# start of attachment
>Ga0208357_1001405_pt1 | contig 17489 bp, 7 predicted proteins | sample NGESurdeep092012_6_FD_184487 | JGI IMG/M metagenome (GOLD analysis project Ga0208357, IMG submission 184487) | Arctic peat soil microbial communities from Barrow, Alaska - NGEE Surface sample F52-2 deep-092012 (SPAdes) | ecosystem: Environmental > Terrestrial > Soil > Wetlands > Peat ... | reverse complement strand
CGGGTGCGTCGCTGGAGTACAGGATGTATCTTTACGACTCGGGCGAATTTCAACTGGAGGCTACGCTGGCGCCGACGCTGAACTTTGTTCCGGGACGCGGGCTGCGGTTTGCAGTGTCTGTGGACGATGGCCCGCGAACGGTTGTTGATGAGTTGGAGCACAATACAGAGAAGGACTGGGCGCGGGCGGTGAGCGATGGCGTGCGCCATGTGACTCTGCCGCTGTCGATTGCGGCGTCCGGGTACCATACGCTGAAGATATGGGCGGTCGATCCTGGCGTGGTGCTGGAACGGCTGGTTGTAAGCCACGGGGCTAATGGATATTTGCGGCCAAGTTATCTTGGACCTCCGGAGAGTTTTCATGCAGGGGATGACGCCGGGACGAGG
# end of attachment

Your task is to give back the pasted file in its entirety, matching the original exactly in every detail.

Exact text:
>Ga0208357_1001405_pt1 | contig 17489 bp, 7 predicted proteins | sample NGESurdeep092012_6_FD_184487 | JGI IMG/M metagenome (GOLD analysis project Ga0208357, IMG submission 184487) | Arctic peat soil microbial communities from Barrow, Alaska - NGEE Surface sample F52-2 deep-092012 (SPAdes) | ecosystem: Environmental > Terrestrial > Soil > Wetlands > Peat ... | reverse complement strand
CGGGTGCGTCGCTGGAGTACAGGATGTATCTTTACGACTCGGGCGAATTTCAACTGGAGGCTACGCTGGCGCCGACGCTGAACTTTGTTCCGGGACGCGGGCTGCGGTTTGCAGTGTCTGTGGACGATGGCCCGCGAACGGTTGTTGATGAGTTGGAGCACAATACAGAGAAGGACTGGGCGCGGGCGGTGAGCGATGGCGTGCGCCATGTGACTCTGCCGCTGTCGATTGCGGCGTCCGGGTACCATACGCTGAAGATATGGGCGGTCGATCCTGGCGTGGTGCTGGAACGGCTGGTTGTAAGCCACGGGGCTAATGGATATTTGCGGCCAAGTTATCTTGGACCTCCGGAGAGTTTTCATGCAGGGGATGACGCCGGGACGAGG